Scooby-Doo and Scrappy-Doo

by PAL Developments: Dave Thompson, Richard Morton
Hi-Tec Software Ltd
Crash Issue 88, May 1991   (1991-04-18)   page(s) 44

Puh-puh-puppy power is the order of the day in this Hi-Tec game where you play the part of Scrappy Doo, searching for Uncle Scooby. As usual, Scooby's rumbling stomach has got him into trouble, so it's Scrappy Doo to the rescue through the four levels that make up the game.

You start in the Ghost Town and leap and jump your way across many platforms and battle through the many traps that litter your path. Plenty of nasty creatures stand between you and success, but you can hit your attackers; the longer the fire button is held down, the stronger the punch. Along the way there are bonus objects to collect, including invincibility, bonus points and extra lives.

There's plenty of fun to be had with Scooby and Scrappy Doo. the character sprites, despite being monochrome, are really well drawn - Scrappy really does look as if he means business. The game is fairly tough to get into, but a bit of practice soon puts you on the right track. Addictive, entertaining with hassle-free gameplay, notch up another successful cartoon licence to Hi-Tec and a very playable game for you. Hurrah!

Overall: 90%

Award: Crash Smash

Transcript by Chris Bourne

Your Sinclair Issue 68, August 1991   page(s) 34,35

I think Hi-Tec should give themselves a pat on the back, buy themselves a bunch of flowers, invite themselves out for a romantic dinner and then ask themselves back for 'coffee', because I reckon it can be safely said that this is their best cartoon tie-in game yet.

Not that it's exactly brilliant. It's nothing more than your average horizontally-scrolling platform-and-ladders game (probably the least original type of game on the entire planet). But at least this sort of thing's a lot more fun on the Speccy than the poorly-written scrolling beat-'em-ups and crummy arcade adventures that make up the majority of the other Hi-Tec tie-ins.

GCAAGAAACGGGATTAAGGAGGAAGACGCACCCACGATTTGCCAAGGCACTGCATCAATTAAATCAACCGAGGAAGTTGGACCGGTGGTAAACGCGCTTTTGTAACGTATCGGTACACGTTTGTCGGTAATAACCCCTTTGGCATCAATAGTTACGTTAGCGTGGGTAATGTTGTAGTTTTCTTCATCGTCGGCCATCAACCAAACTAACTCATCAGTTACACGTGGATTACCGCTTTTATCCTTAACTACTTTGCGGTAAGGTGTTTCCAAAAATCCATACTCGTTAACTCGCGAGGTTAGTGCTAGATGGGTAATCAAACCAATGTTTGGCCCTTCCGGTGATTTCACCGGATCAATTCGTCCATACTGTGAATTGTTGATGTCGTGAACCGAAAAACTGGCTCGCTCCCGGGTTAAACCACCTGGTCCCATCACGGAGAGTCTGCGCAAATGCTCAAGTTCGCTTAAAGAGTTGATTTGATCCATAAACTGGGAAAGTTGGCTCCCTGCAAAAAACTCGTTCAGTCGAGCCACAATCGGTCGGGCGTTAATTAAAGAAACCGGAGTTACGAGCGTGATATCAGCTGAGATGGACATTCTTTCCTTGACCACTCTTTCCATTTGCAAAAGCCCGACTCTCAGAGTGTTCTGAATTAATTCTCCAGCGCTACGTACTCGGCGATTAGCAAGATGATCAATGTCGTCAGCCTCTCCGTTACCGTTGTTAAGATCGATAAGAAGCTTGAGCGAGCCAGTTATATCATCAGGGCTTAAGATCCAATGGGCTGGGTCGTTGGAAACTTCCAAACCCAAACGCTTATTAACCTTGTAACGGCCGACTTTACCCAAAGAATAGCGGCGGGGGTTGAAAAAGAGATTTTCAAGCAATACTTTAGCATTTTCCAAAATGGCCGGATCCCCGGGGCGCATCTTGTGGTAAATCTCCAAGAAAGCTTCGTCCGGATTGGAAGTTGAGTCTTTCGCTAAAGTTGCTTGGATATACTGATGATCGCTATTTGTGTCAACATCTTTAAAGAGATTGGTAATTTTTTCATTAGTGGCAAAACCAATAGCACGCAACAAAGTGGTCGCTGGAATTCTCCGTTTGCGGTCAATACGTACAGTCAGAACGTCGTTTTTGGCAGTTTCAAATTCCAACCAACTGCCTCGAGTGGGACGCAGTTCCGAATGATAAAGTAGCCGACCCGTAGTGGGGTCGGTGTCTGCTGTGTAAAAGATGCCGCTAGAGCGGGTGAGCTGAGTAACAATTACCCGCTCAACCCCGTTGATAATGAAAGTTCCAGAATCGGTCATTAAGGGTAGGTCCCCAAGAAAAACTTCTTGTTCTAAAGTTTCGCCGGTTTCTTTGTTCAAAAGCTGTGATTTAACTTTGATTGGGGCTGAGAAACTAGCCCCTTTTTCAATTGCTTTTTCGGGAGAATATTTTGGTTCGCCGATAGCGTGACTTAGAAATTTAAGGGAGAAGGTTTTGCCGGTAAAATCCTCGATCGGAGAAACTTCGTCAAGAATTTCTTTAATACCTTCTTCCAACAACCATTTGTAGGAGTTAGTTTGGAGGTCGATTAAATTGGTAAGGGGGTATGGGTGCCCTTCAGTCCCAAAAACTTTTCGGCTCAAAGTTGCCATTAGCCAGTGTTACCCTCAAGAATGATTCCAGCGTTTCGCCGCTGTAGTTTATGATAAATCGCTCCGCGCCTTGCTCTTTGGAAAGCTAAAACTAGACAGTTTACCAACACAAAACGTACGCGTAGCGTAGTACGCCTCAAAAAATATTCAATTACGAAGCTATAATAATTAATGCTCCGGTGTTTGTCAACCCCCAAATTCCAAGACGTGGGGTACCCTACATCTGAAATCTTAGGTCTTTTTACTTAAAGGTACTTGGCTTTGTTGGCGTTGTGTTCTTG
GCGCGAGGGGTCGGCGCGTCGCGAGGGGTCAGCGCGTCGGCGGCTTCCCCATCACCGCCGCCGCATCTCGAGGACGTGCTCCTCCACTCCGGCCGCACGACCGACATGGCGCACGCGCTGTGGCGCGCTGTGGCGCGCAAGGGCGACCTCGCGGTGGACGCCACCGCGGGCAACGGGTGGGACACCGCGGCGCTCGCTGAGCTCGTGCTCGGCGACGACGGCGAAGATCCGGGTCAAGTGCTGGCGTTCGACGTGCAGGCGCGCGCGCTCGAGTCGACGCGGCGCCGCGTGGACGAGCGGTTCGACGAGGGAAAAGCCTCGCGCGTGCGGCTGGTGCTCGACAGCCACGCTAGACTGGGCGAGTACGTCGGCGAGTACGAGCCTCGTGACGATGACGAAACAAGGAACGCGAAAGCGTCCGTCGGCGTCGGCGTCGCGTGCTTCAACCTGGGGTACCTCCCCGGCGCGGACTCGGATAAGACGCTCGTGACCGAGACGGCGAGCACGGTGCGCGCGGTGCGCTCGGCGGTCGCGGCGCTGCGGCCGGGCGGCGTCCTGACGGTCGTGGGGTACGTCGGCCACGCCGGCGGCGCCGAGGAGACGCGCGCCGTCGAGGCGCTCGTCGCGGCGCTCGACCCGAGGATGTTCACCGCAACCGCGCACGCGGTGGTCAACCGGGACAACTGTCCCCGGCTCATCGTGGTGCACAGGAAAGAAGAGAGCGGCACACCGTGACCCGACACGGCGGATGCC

Right then, the game. Scooby and Shaggy have wandered off in search of some grub and haven't come back, so you've got to go and get them. Conveniently, Scoob's right at the end of the four levels which you (as Scrappy) have to negotiate. On the way you get to collect Scooby Snacks (for extra lives), apples, and rather scurrilous-looking lumps (for score) which I naturally assumed were dog turds (they later turned out to be burgers). And there's the inevitable baddy lurking on the odd platform here and there, along with the unsurprising object which will kill you if you land on it.

And, to tell the truth, this is about as much like a scrolly platform game as scrolly platform games go (if not more so). The difference here is that there's enough quality for it to be far nearer the standard that new budget releases should be. In true Hi-Tec style, the graphics are gurt lush (or whatever the latest 'hip' phrase is) but underneath them still lurks an addictive enough game to stop me moaning on and on. It's all rather too repetitive, conventional and familiar to achieve an astonishingly high mark though. Nevertheless, it's a bit of a nice surprise.

Life Expectancy: 60%
Instant Appeal: 82%
Graphics: 75%